To prevent these obvious abuses from occurring, the international community will look at the intentions of the leadership, to determine if these actions are in fact justified. (Wietz 8 -- 15) This is important, because it shows the way genocide has evolved. Where, the international community will not look at such obvious justifications, instead they will see what are: the underlying intentions. This has created an enforceable standard, for effectively showing that someone is violating various international provisions.

As a result, this has created a new standard as to how the international community would deal with such actions. The problem was: that there was no way of effectively enforcing various international standards, against those who commit acts of genocide. This problem became increasingly apparent in throughout the 1970's and into the 1990's. Where numerous acts of genocide would occur around the world in a variety of countries to include: Cambodia, Rwanda, Iraq, Bosnia, Sierra Leon, the Congo and East Timor just to a name a few. With no effective way of enforcing various provisions of the 1948 Convention, meant that a culture would exist in the world community. Where, genocide was banned, yet there was no way to enforce such violations. This would create an atmosphere in many countries that they could engage in such practices. As there was no way for the international community to investigate, much less prosecute them for the various atrocities that they committed. (Wietz 8 -- 15)

Procedures / Policies that are in Place to Enforce Violations of International Standards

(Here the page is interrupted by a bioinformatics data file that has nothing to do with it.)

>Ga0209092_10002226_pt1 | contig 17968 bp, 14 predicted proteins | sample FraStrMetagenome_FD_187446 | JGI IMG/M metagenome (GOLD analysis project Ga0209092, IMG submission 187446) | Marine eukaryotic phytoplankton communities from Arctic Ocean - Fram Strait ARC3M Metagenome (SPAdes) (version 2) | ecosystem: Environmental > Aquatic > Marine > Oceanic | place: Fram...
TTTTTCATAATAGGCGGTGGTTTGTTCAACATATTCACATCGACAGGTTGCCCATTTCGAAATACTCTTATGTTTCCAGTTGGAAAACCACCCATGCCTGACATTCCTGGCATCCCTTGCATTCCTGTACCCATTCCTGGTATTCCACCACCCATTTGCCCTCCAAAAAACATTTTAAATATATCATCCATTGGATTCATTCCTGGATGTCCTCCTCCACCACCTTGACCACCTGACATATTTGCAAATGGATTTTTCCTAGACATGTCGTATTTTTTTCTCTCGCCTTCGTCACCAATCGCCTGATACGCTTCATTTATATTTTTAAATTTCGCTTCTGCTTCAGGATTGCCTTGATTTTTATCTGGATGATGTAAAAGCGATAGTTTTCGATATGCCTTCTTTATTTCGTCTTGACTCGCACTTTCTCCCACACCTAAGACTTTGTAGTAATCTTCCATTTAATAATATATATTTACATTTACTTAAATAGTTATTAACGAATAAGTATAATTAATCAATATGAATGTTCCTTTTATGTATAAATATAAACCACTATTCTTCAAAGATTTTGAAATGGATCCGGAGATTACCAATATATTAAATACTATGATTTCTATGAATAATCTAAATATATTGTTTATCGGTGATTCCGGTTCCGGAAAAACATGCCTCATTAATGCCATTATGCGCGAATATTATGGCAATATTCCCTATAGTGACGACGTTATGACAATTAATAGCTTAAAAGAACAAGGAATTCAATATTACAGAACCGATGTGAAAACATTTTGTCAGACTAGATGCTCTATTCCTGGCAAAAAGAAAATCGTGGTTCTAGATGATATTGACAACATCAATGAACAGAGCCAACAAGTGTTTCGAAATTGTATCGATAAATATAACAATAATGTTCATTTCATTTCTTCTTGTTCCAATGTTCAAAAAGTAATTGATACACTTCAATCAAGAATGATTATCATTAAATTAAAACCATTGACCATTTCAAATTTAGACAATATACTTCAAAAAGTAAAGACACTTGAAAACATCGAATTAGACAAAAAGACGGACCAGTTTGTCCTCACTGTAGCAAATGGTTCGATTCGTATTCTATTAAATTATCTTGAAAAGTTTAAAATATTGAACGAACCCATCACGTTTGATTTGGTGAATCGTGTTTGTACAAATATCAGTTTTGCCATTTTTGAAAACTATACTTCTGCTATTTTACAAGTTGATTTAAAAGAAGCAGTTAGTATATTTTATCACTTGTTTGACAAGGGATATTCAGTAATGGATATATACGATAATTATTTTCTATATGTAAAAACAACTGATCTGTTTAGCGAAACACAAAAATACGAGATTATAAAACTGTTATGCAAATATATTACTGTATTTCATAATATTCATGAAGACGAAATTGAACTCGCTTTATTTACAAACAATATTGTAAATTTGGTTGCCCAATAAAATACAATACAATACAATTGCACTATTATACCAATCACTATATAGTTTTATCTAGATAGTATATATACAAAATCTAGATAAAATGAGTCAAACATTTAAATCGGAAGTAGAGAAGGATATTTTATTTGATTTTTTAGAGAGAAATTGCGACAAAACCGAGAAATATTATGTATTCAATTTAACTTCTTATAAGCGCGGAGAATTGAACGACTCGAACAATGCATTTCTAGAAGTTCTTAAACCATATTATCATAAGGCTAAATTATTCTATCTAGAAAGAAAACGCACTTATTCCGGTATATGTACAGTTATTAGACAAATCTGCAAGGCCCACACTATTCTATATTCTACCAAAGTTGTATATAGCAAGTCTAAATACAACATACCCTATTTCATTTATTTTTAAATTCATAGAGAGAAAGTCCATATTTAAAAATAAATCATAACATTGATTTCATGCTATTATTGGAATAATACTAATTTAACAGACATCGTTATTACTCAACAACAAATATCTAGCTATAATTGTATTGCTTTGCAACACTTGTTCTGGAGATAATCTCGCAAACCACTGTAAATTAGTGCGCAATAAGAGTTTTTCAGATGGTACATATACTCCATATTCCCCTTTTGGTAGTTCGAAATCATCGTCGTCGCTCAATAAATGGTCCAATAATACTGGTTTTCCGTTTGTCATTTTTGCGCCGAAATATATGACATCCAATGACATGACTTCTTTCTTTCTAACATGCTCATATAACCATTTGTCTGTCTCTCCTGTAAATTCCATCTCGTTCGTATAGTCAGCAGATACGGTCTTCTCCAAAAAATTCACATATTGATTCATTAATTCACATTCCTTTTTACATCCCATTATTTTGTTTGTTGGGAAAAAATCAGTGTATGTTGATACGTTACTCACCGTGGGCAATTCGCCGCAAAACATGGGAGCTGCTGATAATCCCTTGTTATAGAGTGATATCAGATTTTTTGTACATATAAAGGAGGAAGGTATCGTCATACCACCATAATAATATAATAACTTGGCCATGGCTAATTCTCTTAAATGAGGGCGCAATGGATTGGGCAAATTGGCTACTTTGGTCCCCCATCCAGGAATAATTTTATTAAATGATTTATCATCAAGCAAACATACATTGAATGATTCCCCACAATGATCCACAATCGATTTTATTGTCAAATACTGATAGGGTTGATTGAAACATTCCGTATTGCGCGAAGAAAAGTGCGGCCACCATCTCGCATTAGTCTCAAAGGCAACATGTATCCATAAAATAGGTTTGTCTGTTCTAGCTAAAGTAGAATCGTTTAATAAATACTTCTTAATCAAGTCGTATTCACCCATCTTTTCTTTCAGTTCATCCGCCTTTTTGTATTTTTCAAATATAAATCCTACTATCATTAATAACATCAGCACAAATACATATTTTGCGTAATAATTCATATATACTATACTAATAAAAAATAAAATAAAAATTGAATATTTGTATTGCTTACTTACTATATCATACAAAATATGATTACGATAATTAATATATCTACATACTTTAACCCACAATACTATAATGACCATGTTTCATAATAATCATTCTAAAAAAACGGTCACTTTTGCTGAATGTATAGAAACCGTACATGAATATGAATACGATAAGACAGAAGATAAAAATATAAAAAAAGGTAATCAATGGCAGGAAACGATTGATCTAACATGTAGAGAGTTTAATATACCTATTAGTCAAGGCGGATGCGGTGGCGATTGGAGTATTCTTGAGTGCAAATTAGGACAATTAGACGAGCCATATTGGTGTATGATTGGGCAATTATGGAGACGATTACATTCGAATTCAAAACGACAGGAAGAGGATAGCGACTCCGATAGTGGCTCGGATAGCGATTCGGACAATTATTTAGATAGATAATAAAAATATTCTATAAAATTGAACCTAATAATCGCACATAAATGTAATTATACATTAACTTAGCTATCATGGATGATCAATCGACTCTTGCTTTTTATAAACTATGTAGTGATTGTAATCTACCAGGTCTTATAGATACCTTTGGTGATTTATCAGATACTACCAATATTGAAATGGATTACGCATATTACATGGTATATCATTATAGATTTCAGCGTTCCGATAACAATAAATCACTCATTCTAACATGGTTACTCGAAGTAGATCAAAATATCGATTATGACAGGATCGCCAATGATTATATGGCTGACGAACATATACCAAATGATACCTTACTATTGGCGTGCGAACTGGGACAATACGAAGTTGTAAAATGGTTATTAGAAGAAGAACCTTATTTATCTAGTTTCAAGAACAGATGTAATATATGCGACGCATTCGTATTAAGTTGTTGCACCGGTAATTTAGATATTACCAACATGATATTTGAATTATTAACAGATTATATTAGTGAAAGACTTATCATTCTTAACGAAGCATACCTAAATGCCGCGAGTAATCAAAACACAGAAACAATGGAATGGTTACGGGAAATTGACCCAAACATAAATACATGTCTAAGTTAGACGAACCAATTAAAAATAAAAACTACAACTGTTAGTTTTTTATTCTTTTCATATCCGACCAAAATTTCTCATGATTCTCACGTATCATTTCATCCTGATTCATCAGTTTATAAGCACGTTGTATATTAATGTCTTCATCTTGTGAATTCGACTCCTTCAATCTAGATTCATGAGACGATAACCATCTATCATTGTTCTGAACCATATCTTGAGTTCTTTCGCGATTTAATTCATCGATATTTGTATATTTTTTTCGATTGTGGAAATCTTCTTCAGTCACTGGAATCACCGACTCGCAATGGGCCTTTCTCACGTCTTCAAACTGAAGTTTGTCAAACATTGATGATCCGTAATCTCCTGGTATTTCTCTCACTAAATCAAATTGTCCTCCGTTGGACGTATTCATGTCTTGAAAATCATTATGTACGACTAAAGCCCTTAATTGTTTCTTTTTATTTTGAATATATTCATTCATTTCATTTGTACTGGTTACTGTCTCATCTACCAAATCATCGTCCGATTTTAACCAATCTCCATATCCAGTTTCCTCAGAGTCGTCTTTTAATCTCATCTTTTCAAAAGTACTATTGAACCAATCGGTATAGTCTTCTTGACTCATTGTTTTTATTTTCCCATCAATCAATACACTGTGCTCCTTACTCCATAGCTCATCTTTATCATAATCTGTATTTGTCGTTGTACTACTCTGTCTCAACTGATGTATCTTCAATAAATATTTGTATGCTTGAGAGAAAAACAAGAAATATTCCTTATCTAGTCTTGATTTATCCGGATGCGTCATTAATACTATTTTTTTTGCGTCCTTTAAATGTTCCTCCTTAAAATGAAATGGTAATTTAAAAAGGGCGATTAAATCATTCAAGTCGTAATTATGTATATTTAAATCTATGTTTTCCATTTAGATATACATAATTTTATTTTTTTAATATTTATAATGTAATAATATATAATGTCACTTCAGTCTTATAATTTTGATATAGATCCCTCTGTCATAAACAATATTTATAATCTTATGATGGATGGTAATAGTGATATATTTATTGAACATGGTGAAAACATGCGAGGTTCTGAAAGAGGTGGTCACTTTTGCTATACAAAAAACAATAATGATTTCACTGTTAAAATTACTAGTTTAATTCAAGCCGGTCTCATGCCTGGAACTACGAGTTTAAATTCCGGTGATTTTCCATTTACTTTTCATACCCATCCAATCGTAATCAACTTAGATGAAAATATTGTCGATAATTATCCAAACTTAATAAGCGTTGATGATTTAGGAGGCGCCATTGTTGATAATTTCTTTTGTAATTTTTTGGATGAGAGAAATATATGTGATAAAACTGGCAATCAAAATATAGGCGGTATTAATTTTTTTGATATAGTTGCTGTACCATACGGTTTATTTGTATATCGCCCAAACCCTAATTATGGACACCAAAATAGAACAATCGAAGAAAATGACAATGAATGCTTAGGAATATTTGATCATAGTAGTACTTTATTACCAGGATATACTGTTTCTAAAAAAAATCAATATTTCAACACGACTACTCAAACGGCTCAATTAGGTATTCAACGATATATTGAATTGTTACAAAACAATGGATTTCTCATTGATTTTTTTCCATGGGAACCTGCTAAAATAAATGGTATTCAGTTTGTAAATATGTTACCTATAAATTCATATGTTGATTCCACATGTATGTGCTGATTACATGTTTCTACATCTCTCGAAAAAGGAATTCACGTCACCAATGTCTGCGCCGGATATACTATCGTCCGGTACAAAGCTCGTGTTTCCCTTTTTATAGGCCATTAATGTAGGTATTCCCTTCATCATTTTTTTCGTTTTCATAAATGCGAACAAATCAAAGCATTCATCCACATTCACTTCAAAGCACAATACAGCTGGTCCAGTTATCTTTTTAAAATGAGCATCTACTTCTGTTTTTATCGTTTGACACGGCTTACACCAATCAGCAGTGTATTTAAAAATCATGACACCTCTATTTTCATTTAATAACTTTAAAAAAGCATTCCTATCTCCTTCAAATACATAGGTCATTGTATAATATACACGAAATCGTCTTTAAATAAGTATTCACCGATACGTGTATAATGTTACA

In response to this issue, the Rome Statue was adopted in 1998, with the intention of providing an effective way for the international community to prosecute genocide. Where, those who are found to have violated such actions can be: brought to the court, to face the charges for the various acts of genocide that have been committed. With the Rome Statue, establishing the International Criminal Court (ICC) for trying those individuals accused of committing genocide. (Rome Statute) This is significant, because the action of creating such institutions generated contention among the world community. As countries such as the United States would support the establishment of the ICC, yet they backed away from such support, out of fears that the courts could apply various international standards more generally. At which point, the chances could increase that the court could be used to target American military officers, who are following the standards, but are targeted anyways. There were also fears surrounding court's jurisdiction over American courts and military courts. As a result, in 2002 the U.S. unsigned the treaty and was against the establishment of such a court. To include: threatening military action to release American citizens that are held by the court. This is significant, because the United States was always the champion of human rights and the various international accords that were signed after World War II. The fact they are against such provisions, shows that a second double standard is in place. Where, only certain countries are following various international standards, while some (such as the U.S.) can avoid these standards because they have a large military. To many this is the international community creating a double standard, where they will say that acts of genocide should never be undertaken. Yet, the most power country on Earth and the biggest advocate of following these standards is not subject to the court's jurisdiction. (Shah) in many ways, this hypocrisy because of politics is creating increased amounts of tensions. Where, those who are trying to establish a universally enforceable mechanism of going after those individuals that violate international agreements; will face more challenges. At which point, the chances increase that acts of genocide will continue to occur, because of these views.